Lorraine Courtney: Status update: will txt you l8r – I'm checking email in the cafe, as I tweet
I'm a very recent convert and still get over-excited at how liberating it is to check email walking around, to get PMS advance warnings and breaking news stories on the DART. I avoided the iPhone for so long because I didn't like the idea of being "always on". It turns out I was right. I feel like a failure if my phone doesn't ping every few minutes. I'm addicted to data flow. Who would have thought, a decade ago, that a plastic and glass box smaller than the palm of your hand would consume our lives so completely?
Now Apple has announced September 10 as the launch date of its new iPhone 5s and the rumours are that it will come in lots of girlie colours like a powder pink and pastel blue. Samsung has unveiled its Galaxy Gear smartwatch that it's calling a "fashion statement". Smartphone users are growing all the time. In 2011 there were 17.6 million. That's a 107pc increase since 2009, meaning that 45pc of users now access the web from a mobile device. And it seems to have spawned a generation of us that can't bear to be out of touch, electronically at least.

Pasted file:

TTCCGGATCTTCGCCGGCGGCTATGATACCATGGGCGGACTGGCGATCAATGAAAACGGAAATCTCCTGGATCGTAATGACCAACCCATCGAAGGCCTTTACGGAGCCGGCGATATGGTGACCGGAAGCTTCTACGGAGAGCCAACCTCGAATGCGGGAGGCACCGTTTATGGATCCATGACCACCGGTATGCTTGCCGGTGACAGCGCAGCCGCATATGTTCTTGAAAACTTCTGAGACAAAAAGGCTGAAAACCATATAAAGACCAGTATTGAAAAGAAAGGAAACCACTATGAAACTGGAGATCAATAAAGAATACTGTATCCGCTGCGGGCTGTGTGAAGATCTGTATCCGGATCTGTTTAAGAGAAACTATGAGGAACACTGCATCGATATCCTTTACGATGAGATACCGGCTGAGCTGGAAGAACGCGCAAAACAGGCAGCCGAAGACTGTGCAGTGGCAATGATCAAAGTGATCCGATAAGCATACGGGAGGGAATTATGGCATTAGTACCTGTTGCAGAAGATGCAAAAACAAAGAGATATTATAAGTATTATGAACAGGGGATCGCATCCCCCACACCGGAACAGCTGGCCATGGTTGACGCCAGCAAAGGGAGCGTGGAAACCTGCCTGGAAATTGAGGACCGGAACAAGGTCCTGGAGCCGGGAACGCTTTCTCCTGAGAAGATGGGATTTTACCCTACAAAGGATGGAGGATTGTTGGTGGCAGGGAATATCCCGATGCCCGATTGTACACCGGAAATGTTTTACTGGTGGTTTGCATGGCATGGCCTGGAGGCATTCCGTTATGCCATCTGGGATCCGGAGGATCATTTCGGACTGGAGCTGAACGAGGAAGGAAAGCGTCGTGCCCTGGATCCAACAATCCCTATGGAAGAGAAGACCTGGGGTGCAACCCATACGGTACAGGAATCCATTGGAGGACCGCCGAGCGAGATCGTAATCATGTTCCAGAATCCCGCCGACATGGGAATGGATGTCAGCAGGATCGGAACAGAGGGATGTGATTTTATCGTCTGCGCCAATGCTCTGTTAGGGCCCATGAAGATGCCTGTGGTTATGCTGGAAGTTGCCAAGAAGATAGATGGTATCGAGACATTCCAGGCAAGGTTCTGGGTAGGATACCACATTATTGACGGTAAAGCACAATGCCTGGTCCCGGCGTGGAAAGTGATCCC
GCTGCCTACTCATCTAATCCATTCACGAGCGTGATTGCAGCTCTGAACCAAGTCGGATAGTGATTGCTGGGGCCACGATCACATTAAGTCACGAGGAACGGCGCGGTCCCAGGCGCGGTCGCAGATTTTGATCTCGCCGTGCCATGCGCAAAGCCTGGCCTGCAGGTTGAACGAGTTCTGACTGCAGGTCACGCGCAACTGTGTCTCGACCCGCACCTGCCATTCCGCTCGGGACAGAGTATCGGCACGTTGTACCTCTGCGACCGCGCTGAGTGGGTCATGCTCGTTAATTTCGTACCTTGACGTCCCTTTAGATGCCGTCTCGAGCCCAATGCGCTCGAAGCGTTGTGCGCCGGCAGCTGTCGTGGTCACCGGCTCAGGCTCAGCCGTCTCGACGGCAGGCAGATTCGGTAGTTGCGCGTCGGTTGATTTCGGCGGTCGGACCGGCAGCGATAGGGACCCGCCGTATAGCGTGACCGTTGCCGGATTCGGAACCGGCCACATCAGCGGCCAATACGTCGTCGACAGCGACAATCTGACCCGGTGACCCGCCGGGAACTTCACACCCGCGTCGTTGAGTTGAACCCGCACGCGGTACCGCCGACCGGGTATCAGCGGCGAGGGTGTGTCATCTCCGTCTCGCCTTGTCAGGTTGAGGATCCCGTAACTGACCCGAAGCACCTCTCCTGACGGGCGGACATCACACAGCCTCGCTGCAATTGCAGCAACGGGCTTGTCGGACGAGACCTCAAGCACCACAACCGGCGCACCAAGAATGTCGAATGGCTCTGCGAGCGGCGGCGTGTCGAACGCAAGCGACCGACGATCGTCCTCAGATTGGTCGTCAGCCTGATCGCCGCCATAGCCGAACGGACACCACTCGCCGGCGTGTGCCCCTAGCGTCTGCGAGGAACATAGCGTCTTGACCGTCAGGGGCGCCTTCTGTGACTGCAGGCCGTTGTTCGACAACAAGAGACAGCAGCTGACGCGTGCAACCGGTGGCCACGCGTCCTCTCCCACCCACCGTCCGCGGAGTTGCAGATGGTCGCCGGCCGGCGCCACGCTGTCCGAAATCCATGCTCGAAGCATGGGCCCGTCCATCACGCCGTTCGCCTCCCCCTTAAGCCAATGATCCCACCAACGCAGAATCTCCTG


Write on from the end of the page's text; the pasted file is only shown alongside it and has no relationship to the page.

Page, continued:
Usually this digital rudeness takes place while someone else is talking: your boss, boyfriend or flatmate. Younger iPhone users have completely mastered the art of texting one person while talking to another. You need only travel on public transport to see dazzling demonstrations of this trick. Of course the devices themselves compel you into OCD rituals from nightly charging to weekly syncing. And because the battery life isn't sufficient for a full day's use, regular pit stop charges become a feature of every day.